keywords = "remote sensing, geopolymer sensors, health monitoring",
author = "M Perry and M Saafi and G Fusiek and P Niewczas",
year = "2015",
month = "2",
day = "24",
doi = "10.1088/0964-1726/24/4/045011",
language = "English",
volume = "24",
journal = "Smart Materials and Structures",
issn = "0964-1726",
number = "4",

}

In: Smart Materials and Structures, Vol. 24, No. 4, 045011, 24.02.2015.

Research output: Contribution to journalArticle

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T1 - Hybrid optical-fibre/geopolymer sensors for structural health monitoring of concrete structures

AU - Perry, M

AU - Saafi, M

AU - Fusiek, G

AU - Niewczas, P

PY - 2015/2/24

Y1 - 2015/2/24

N2 - In this work, we demonstrate hybrid optical-fibre/geopolymer sensors for monitoring temperature, uniaxial strain and biaxial strain in concrete structures. The hybrid sensors detect these measurands via changes in geopolymer electrical impedance, and via optical wavelength measurements of embedded fibre Bragg gratings. Electrical and optical measurements were both facilitated by metal-coated optical fibres, which provided the hybrid sensors with a single, shared physical path for both voltage and wavelength signals. The embedded fibre sensors revealed that geopolymer specimens undergo 2.7 mepsilon of shrinkage after one week of curing at 42 °C. After curing, an axial 2 mepsilon compression of the uniaxial hybrid sensor led to impedance and wavelength shifts of 7 × 10−2 and −2 × 10−4 respectively. The typical strain resolution in the uniaxial sensor was 100 $\mu \varepsilon$. The biaxial sensor was applied to the side of a concrete cylinder, which was then placed under 0.6 mepsilon of axial, compressive strain. Fractional shifts in impedance and wavelength, used to monitor axial and circumferential strain, were 3 × 10−2 and 4 × 10−5 respectively. The biaxial sensor's strain resolution was approximately 10 $\mu \varepsilon$ in both directions. Due to several design flaws, the uniaxial hybrid sensor was unable to accurately measure ambient temperature changes. The biaxial sensor, however, successfully monitored local temperature changes with 0.5 °C resolution.

AB - In this work, we demonstrate hybrid optical-fibre/geopolymer sensors for monitoring temperature, uniaxial strain and biaxial strain in concrete structures. The hybrid sensors detect these measurands via changes in geopolymer electrical impedance, and via optical wavelength measurements of embedded fibre Bragg gratings. Electrical and optical measurements were both facilitated by metal-coated optical fibres, which provided the hybrid sensors with a single, shared physical path for both voltage and wavelength signals. The embedded fibre sensors revealed that geopolymer specimens undergo 2.7 mepsilon of shrinkage after one week of curing at 42 °C. After curing, an axial 2 mepsilon compression of the uniaxial hybrid sensor led to impedance and wavelength shifts of 7 × 10−2 and −2 × 10−4 respectively. The typical strain resolution in the uniaxial sensor was 100 $\mu \varepsilon$. The biaxial sensor was applied to the side of a concrete cylinder, which was then placed under 0.6 mepsilon of axial, compressive strain. Fractional shifts in impedance and wavelength, used to monitor axial and circumferential strain, were 3 × 10−2 and 4 × 10−5 respectively. The biaxial sensor's strain resolution was approximately 10 $\mu \varepsilon$ in both directions. Due to several design flaws, the uniaxial hybrid sensor was unable to accurately measure ambient temperature changes. The biaxial sensor, however, successfully monitored local temperature changes with 0.5 °C resolution.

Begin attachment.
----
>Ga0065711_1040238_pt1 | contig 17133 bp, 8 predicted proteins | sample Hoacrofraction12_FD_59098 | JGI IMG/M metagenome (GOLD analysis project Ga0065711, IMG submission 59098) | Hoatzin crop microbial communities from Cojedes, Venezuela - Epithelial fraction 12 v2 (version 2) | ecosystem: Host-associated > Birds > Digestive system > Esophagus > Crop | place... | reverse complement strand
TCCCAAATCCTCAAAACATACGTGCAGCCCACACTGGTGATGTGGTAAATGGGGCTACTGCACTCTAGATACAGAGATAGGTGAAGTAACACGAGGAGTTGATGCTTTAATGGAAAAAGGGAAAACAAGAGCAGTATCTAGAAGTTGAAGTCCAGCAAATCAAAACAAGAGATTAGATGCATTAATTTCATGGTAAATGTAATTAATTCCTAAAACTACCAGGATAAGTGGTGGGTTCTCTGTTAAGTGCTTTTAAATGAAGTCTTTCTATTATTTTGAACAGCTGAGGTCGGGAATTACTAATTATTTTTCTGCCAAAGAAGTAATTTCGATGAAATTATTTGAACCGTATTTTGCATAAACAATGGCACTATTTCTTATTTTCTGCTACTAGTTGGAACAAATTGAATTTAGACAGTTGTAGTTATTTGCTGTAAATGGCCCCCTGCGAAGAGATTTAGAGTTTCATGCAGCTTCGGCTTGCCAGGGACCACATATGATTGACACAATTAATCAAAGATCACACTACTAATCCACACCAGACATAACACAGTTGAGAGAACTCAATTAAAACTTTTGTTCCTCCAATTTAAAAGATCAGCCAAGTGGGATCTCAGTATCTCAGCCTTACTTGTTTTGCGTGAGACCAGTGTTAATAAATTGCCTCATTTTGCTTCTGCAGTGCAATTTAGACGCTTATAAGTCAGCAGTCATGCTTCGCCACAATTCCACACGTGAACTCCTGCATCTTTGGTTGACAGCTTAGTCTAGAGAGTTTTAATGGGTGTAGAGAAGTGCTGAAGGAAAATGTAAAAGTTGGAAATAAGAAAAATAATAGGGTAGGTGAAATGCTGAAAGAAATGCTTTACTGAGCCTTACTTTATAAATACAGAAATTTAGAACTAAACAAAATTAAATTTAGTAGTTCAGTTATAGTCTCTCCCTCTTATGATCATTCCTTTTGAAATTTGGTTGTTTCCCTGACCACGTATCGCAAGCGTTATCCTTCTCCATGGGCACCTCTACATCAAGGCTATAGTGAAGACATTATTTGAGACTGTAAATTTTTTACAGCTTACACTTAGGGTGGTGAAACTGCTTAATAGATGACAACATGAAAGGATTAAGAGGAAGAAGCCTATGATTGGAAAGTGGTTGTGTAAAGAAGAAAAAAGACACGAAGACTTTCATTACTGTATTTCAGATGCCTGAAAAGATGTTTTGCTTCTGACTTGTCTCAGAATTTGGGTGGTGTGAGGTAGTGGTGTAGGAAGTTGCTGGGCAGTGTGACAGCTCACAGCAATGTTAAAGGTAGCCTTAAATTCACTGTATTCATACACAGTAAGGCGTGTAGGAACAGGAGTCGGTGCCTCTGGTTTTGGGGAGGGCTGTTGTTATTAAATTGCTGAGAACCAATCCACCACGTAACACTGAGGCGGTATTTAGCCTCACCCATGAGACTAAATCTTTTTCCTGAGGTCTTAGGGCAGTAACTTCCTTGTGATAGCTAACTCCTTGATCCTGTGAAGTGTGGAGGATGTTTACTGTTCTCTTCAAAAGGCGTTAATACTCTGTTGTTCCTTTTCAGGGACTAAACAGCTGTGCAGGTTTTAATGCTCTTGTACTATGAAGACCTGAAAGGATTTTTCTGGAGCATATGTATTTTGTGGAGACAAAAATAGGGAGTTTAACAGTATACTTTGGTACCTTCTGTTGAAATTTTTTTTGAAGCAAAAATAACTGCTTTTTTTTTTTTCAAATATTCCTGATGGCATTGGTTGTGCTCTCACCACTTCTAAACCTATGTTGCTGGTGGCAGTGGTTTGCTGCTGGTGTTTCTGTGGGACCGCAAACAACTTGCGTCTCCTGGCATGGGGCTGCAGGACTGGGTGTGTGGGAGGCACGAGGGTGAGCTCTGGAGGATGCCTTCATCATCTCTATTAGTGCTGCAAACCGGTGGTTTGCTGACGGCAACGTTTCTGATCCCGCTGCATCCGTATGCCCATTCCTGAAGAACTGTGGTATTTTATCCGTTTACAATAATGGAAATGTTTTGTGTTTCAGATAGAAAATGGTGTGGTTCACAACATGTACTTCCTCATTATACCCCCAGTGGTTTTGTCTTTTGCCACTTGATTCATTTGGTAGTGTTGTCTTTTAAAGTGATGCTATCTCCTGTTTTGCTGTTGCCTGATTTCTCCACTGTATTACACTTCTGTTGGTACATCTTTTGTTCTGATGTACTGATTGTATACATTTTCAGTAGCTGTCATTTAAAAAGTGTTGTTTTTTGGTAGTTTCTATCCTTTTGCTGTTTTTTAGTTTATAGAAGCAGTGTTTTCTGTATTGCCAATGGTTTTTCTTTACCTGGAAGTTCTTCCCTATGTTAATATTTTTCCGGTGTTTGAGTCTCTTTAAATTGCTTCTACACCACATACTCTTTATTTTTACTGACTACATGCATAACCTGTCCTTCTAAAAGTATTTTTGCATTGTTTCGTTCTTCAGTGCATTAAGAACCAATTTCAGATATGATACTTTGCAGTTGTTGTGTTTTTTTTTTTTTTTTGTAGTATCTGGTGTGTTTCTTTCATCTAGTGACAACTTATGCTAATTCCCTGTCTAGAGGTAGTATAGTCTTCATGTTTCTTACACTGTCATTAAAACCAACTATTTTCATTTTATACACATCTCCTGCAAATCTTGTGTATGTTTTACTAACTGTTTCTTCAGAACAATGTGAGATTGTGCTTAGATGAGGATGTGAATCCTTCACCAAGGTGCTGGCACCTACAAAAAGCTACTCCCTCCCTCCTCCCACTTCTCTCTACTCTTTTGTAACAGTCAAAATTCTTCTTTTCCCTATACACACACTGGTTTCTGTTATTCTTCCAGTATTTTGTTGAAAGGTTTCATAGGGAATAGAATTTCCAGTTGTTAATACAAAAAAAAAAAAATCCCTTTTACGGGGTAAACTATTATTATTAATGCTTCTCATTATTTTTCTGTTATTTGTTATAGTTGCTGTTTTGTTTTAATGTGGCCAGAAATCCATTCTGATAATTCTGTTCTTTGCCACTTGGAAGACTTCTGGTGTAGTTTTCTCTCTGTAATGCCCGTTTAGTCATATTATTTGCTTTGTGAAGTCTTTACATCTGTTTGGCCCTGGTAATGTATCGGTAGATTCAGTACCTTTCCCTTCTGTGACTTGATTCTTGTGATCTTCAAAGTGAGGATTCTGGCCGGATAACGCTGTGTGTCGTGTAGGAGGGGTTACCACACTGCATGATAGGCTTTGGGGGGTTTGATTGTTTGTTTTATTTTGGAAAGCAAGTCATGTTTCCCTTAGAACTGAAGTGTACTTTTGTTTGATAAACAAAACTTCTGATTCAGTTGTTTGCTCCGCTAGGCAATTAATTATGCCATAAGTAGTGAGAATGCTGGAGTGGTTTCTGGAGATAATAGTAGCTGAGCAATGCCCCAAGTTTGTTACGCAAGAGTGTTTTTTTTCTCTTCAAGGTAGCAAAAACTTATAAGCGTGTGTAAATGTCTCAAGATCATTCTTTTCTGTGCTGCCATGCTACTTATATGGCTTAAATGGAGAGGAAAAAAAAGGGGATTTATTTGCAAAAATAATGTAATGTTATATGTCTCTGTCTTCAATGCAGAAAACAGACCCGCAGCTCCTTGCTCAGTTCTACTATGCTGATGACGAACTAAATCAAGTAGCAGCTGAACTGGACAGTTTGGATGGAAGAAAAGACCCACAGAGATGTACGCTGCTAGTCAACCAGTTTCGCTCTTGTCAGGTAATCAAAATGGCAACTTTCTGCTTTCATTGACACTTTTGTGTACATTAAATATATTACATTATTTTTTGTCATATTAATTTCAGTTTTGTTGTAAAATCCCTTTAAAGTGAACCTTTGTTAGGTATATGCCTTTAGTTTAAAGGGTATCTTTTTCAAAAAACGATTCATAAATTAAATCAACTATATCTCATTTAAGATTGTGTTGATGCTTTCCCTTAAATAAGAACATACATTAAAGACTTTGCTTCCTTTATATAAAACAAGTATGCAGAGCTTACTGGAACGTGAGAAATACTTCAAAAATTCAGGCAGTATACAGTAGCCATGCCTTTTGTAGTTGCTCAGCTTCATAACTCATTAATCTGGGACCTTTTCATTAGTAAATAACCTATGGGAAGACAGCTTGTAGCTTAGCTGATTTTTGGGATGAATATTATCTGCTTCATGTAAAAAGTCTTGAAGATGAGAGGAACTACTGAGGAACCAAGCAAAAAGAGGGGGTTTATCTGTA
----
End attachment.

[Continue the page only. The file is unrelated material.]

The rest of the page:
KW - remote sensing

KW - geopolymer sensors

KW - health monitoring